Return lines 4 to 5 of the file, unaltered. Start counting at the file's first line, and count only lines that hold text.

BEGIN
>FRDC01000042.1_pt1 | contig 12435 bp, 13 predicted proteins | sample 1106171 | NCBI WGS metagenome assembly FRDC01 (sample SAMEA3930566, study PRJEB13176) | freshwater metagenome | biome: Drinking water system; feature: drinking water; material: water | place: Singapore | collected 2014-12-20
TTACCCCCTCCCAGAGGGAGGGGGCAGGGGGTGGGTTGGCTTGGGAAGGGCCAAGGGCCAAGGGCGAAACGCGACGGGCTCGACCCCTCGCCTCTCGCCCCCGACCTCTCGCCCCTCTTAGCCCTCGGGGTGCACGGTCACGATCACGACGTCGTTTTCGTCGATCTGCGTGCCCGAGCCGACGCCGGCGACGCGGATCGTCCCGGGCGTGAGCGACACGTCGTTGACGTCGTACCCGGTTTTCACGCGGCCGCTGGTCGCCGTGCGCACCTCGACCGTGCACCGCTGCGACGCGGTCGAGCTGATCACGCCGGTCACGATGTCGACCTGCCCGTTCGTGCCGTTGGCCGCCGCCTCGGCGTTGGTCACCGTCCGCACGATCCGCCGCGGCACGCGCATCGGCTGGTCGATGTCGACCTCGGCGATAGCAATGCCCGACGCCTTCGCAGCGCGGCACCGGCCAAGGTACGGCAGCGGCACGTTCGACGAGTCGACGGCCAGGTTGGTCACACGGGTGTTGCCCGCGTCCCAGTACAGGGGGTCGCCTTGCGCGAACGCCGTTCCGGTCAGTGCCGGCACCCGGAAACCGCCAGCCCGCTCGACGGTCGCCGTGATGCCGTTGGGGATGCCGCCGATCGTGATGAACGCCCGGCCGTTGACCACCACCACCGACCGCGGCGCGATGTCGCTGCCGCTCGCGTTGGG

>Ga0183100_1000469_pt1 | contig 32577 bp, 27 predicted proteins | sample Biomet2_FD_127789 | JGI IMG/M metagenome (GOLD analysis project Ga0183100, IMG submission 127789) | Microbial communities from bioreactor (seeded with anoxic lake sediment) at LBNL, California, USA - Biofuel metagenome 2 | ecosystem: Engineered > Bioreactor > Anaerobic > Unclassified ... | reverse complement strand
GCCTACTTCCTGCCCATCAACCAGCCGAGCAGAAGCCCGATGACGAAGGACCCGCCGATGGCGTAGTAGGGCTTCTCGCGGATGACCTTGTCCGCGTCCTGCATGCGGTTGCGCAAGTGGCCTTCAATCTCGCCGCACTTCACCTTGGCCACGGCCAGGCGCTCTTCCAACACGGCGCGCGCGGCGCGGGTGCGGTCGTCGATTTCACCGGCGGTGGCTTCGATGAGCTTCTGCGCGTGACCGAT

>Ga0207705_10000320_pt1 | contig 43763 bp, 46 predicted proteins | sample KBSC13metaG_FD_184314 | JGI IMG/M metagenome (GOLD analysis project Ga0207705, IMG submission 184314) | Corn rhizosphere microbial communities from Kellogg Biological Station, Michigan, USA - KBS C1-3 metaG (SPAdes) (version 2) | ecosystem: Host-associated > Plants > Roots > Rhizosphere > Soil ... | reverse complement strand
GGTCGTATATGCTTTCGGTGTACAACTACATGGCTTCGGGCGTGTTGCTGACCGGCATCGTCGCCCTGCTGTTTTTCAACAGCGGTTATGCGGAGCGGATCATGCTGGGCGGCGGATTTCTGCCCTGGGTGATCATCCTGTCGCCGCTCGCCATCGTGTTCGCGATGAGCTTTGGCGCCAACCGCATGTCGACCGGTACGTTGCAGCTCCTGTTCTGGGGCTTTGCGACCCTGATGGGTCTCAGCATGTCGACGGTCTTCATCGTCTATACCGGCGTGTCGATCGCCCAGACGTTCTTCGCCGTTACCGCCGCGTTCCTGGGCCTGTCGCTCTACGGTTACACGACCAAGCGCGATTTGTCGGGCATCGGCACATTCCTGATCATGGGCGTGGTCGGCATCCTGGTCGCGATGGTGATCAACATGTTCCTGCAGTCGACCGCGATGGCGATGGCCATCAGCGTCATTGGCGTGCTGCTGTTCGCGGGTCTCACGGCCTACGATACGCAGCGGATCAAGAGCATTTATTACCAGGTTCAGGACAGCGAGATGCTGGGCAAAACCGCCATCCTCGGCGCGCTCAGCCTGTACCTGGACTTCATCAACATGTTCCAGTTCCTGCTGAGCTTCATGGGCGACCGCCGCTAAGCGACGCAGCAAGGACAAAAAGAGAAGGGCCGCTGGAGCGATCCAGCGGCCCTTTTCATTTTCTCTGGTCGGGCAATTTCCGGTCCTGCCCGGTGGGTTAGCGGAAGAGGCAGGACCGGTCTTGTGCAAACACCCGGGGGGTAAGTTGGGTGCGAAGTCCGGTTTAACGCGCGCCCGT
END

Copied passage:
GCCTACTTCCTGCCCATCAACCAGCCGAGCAGAAGCCCGATGACGAAGGACCCGCCGATGGCGTAGTAGGGCTTCTCGCGGATGACCTTGTCCGCGTCCTGCATGCGGTTGCGCAAGTGGCCTTCAATCTCGCCGCACTTCACCTTGGCCACGGCCAGGCGCTCTTCCAACACGGCGCGCGCGGCGCGGGTGCGGTCGTCGATTTCACCGGCGGTGGCTTCGATGAGCTTCTGCGCGTGACCGAT

>Ga0207705_10000320_pt1 | contig 43763 bp, 46 predicted proteins | sample KBSC13metaG_FD_184314 | JGI IMG/M metagenome (GOLD analysis project Ga0207705, IMG submission 184314) | Corn rhizosphere microbial communities from Kellogg Biological Station, Michigan, USA - KBS C1-3 metaG (SPAdes) (version 2) | ecosystem: Host-associated > Plants > Roots > Rhizosphere > Soil ... | reverse complement strand